Why the 33% quota is not unfair!

A post explaining why the 33% quota for women in the upcoming 2020 local council elections of Maldives is not a problem.

3 years ago

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Having seen a lot of Facebook status’s about the new 33% seats quota for women in the upcoming local council elections of Maldives and having to have debated about it with multiple people including both men and women, I would like to express my stand regarding it and say that I contend in full support for the quota. I see it as an imperative step towards increasing the women's representation in the political sphere.

An increasing number of nations are currently introducing different types of gender quotas for their public elections: in fact, 1/2 of the globe's 195 countries today uses some type of electoral quota in even their parliament. It is much more widespread than is commonly held. Given the current slow speed at which the number of women in politics is growing, more efficient steps need to be taken to ensure a gender balance in the government. The mechanism of using a quota system for women, provides a strong hope for a dramatic increase in women's representation.

This quota system ensures that women constitute at least a critical minority of 33% of the local governments and that women are not only a token few in political life. The previous notions of reserving seats for one or very few women, representing a vague way of embracing “women”  or inclusivity are no longer considered enough.

As any given country, women constitute of almost half the Maldives population. While I commend the current government for appointing a record number of female cabinet members, I am weary to see only 4 women representatives out of a total 87 constituencies. Have a look at some of the facts collated by UNDP Maldives on the history of women's development in Maldives here. This quota, if correctly implemented, would be another milestone for the women of Maldives.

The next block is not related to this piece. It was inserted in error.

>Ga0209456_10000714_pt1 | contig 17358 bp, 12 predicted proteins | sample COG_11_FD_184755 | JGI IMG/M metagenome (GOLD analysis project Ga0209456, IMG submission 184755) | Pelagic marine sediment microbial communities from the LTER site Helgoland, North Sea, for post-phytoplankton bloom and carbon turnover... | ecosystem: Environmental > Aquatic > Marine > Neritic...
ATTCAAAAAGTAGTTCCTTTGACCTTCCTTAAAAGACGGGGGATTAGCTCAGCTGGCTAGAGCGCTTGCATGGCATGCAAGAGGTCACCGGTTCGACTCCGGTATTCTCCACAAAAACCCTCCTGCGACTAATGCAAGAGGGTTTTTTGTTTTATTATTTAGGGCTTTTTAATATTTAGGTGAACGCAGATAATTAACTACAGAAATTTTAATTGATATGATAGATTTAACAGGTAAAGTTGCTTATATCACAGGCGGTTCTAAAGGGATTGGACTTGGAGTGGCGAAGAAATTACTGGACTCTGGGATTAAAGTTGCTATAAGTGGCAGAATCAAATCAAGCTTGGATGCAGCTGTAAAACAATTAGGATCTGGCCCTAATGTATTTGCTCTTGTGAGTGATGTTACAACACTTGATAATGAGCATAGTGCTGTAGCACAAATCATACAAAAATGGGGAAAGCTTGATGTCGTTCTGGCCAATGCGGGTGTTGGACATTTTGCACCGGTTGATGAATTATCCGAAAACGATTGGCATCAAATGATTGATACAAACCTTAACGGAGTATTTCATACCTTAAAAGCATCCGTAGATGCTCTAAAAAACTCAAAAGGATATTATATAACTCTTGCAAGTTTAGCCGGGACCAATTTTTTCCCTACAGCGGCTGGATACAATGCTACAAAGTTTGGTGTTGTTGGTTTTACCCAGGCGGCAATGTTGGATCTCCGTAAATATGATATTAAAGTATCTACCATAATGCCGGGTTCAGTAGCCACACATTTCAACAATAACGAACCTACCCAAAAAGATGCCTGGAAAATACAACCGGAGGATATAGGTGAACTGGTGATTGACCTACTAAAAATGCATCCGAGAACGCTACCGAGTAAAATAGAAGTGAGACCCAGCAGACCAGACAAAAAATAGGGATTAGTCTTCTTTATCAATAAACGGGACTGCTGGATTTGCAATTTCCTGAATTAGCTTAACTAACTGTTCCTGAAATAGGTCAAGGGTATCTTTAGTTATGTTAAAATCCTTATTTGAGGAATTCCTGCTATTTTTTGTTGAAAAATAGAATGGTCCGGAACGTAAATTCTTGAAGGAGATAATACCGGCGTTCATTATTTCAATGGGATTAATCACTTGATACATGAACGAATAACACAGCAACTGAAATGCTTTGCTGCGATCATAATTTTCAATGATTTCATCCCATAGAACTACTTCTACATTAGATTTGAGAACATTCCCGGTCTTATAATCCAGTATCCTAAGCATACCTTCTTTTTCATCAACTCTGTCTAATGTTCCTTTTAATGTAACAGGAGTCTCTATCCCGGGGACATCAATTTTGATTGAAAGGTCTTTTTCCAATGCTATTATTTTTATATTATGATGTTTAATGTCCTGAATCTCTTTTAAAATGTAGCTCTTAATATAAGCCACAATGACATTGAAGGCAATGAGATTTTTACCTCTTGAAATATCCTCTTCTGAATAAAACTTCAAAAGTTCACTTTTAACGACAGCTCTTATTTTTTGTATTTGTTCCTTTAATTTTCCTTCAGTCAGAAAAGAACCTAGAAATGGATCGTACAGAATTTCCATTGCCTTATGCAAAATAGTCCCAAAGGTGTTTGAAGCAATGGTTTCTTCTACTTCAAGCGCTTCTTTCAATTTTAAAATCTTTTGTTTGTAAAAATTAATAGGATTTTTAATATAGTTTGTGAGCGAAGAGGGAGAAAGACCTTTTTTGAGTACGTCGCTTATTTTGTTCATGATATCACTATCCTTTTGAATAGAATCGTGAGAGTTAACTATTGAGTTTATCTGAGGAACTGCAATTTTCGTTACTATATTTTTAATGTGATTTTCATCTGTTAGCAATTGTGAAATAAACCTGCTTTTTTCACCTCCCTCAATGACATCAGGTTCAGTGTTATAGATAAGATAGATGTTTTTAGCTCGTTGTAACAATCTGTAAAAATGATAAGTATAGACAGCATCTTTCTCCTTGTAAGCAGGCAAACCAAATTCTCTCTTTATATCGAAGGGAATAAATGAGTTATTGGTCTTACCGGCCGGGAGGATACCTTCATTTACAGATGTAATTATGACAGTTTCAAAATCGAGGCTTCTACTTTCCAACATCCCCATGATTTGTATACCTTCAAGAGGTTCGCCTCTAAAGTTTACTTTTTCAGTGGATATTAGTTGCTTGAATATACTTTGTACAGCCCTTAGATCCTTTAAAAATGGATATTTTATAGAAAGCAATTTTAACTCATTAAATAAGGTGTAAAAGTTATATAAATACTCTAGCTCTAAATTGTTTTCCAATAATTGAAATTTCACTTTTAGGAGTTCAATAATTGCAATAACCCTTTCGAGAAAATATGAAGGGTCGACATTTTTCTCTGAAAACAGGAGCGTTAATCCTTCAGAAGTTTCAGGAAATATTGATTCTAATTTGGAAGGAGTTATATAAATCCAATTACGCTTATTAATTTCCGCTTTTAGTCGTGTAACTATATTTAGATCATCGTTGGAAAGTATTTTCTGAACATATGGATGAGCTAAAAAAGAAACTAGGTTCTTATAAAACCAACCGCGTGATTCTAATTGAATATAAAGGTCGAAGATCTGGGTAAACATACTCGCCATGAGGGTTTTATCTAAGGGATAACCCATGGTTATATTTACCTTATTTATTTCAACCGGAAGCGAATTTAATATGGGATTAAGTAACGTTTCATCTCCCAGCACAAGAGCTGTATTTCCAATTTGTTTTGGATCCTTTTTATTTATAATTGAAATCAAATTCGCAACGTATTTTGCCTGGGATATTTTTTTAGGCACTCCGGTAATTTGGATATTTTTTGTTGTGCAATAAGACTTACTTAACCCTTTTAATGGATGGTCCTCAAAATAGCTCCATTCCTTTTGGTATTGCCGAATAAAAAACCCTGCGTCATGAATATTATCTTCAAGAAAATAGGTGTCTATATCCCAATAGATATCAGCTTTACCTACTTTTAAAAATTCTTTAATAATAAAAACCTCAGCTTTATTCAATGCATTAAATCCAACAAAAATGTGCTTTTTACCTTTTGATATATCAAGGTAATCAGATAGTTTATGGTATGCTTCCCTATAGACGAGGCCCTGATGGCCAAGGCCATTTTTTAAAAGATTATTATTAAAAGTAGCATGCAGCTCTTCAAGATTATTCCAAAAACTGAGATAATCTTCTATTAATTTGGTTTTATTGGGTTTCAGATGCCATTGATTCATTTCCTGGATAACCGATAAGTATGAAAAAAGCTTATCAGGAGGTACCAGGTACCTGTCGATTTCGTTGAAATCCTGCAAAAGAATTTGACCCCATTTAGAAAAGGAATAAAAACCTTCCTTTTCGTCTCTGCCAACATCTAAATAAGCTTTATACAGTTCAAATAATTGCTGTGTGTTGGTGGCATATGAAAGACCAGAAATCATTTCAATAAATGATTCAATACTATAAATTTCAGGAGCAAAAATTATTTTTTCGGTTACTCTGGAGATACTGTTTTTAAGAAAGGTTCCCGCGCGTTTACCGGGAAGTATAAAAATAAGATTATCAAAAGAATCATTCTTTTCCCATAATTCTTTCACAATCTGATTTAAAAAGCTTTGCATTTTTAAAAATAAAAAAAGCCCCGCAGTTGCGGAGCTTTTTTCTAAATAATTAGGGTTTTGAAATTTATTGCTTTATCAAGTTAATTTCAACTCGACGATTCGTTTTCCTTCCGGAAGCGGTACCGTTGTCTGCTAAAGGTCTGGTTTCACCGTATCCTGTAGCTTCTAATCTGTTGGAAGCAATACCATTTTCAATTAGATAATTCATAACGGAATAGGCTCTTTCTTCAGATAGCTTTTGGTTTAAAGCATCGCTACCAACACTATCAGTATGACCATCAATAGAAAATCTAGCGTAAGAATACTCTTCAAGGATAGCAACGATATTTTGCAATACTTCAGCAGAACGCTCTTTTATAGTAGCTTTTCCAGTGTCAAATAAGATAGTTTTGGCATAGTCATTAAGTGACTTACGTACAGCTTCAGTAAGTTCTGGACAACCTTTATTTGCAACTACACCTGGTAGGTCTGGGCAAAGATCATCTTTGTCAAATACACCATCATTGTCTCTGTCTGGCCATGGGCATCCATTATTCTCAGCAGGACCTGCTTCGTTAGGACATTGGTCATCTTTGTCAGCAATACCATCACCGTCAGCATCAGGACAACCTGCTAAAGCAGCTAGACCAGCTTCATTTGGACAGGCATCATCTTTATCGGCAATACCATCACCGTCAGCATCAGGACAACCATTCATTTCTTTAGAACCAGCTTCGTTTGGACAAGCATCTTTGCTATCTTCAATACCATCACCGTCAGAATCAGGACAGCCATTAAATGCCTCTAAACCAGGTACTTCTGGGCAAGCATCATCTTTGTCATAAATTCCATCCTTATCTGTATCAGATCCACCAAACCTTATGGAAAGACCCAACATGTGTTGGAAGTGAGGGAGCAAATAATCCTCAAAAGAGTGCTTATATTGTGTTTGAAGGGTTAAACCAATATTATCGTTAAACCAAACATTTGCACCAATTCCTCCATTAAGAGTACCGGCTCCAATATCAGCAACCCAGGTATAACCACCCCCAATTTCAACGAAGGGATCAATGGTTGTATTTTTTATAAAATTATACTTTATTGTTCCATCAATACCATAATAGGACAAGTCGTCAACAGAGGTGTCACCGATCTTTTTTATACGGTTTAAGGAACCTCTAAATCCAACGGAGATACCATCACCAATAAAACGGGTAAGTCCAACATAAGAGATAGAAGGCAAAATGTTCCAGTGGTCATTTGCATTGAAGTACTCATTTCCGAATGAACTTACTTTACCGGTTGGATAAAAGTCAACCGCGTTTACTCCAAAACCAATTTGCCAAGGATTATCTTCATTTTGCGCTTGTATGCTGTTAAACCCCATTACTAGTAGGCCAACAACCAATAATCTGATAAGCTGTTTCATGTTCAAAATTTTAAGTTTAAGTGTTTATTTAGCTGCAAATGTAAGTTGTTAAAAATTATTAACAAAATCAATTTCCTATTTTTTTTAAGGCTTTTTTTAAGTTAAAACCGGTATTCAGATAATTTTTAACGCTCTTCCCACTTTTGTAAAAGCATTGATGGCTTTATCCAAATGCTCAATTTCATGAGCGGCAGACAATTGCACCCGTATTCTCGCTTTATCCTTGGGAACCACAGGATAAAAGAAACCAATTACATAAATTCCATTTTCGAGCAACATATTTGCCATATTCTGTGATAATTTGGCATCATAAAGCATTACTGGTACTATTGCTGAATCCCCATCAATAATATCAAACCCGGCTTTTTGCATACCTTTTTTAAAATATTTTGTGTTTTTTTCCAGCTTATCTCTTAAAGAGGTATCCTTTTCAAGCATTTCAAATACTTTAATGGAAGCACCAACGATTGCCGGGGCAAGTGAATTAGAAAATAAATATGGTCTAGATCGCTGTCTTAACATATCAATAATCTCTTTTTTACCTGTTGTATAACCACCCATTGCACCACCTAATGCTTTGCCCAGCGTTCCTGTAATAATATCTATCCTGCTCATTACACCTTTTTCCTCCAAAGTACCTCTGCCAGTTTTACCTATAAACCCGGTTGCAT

The quota for women in the local councils does not discriminate but compensates for the actual barriers in the Maldivian society that prevent women from their fair share of the political seats. No other women has to put up with the stress experienced as a token women (someone included in a group to make people think that the group is trying to be fair and includes all types of people in it, when this is not really true). Women, as citizens have the rights to equal representation in the political sphere and their experience is vital in political life. Women are just as qualified as men, or if you look at the stats, may be more Maldivian women are qualified than Maldivian men to hold a political leadership position, though their qualifications are downgraded and minimized in the male-dominated political sphere of Maldives. And all elections are any way about “representation” rather than qualifications.

Some people are unjustifiably offended, saying that the quota goes against the principle of “equal opportunity” for all, since women are given preference over men. Well, there are two concepts of equality. The classic liberal notion of equality was, as they mentioned, “equal opportunity” or “competitive equality”. However, only eliminating the formal barriers, such as providing women the right to vote, and leaving the rest up to the individual women does not work! And it does not even provide real equal opportunity!

Direct discrimination and a complex pattern of hidden/glass barriers prevent women from even being selected as candidates. This quota, as an affirmative action is thus a means towards “equality of outcomes” or “equality of results”. Or have you ever heard of “equity”? From the perspective of equity, the quota cannot be deemed as discrimination (against men), but compensation for the structural barriers for women in our local communities. Now, this quota itself does not remove all the other structural barriers, but as a condition, would lead to a historical leap in women’s political representation in Maldives.

Muees Moosa

Published 3 years ago